Wine merchants to check out in 2023 for budding oenophiles
If you got a special bottle for Christmas and want to learn more, or have simply decided that this is the year you finally become a wine expert, we know some merchants who will gladly help.
The UK has some of the best fine wine merchants and specialists in the world. We asked some to give their recommendations for wines to try in 2023.
Bradford in Yorkshire is the unexpected gateway to the Alps. Swiss-born Joelle Nebbe-Mornod founded the online wine merchant Alpine Wines, the UK’s premier importer and expert in Swiss and Austrian wines, in the Bradford suburb of Idle.
“The Swiss produce 100m litres of wine and drink most of it themselves, exporting less than two per cent globally. Switzerland grows over 200 grape varieties across our six grape-growing regions.”
Nebbe-Mornod singles out the de Mestral family’s Domaine de Maison Blanche founded in 1526 and Jean-René Germanier (1886). She also recommends a Gamaret-Garanoir 2019 Cave de la Côte Uvavins, Les Freres Dutruy, and the biodynamic wines made by Marie-Therese Chappaz at Fully.
Founded in 1793, Averys of Bristol is a wine institution and one of the oldest merchants in the UK. Its rose selection includes Il Sogno di Arianna Chiaretto di Bardolino, berry-scented rosato from Lake Garda, and The Little Italian, made from Italian varieties from vineyards in Australia.
Its Loire Valley whites mixed case features La Grande Réserve du Moulin Muscadet and Le Grand Maré Touraine Sauvignon, as well as Les Sécrets d’Abbesse, a small batch, single vineyard Sauvignon from the Bougrier family.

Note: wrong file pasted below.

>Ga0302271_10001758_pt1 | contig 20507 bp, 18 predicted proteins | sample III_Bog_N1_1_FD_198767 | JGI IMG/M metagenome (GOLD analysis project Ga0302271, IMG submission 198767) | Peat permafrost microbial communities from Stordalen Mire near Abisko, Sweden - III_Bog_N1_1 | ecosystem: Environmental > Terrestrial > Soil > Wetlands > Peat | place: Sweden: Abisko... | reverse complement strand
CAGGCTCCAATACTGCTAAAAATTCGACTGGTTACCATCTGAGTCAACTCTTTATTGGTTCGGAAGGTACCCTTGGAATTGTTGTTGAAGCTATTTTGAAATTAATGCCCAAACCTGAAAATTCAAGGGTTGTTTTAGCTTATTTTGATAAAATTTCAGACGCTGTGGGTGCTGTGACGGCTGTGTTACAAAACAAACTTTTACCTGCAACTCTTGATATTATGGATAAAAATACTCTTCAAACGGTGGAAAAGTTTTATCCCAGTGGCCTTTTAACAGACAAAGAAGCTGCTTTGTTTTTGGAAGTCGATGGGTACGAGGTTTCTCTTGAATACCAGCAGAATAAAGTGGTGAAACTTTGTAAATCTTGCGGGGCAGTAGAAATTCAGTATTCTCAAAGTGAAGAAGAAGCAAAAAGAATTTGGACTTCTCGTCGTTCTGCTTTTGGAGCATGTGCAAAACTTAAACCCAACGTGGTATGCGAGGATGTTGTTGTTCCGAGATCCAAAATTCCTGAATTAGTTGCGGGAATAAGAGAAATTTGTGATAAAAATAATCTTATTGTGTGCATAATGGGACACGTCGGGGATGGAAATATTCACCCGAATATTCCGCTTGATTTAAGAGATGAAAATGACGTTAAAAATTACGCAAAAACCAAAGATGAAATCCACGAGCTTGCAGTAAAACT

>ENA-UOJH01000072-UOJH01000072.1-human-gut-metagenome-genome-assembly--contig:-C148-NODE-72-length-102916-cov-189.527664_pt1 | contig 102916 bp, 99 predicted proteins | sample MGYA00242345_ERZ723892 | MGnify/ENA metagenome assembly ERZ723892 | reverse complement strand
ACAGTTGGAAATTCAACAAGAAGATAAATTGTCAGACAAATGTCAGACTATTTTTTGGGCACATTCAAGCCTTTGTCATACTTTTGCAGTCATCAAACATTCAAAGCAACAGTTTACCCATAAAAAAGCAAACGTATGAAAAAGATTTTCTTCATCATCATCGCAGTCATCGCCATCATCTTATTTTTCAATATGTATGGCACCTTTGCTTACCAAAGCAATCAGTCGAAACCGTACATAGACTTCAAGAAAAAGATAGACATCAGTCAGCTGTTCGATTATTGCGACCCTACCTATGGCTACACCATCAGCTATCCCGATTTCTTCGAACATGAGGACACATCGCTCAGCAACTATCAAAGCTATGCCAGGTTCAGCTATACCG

This wine dynasty was founded in 1877 by William Tanner and his brother Edward. Tanner acquired Southam & Son in 1936 and although they initially traded as two businesses, they were amalgamated during the war and traded as Tanner & Southam until 1960, when it became simply Tanners.
They work with some of the best producers across Europe and also stock a wealth of New World and eastern European bottles. Its own-label wines are worth seeking out, made with select producers, including Maison Sichel, which has been making wines under Tanners own-label range since the 1890s.
House of Townend
Founded in 1906 in Yorkshire, this wine merchant remains under ownership of the Townend family, which tends to deal with “smaller, quality led, and often family owned, wine estates and domaines who possess like-minded philosophies”. There is also a restaurant and hotel business.
“Our emphasis is on family owned producers who share the same philosophy as ourselves, preferring organic and biodynamic producers,” says head of marketing Hannah Boyes. Select bottles include the Sangiovese Bianco 2021 and the Tempranillo Blanco 2021
WINES OF URUGUAY
Sidcup is the best place to go for Uruguayan wines thanks to Wines of Uruguay. In general the country produces a more European style of wine with less jammy fruit, less alcohol, and more acidity than its New World neighbours.
Owner Carla Bertelotti hopes more terroir-curious wine lovers will explore the “licorosas” (sweet wines) and discover new grapes like Tannat, Albarino, Gamaret and El Carmen as well as new wine-growing regions such as Durazno, Garzon, Lavalleja, and Progreso, near the capital Montevideo and next to the world’s widest river, Rio de la Plata.
Bertelotti recommends Viñedo de los Vientos (The Vineyard of the Winds), which has been in the Fallabrino family since 1947. Its Estreval 2018 (£13.99) is a blend of Gewurztraminer, Chardonnay and Moscato Blanco. Another top pick is San Jose’s “Sea of Stones” Marichal Reserve Collection Pinot Noir-Tannat.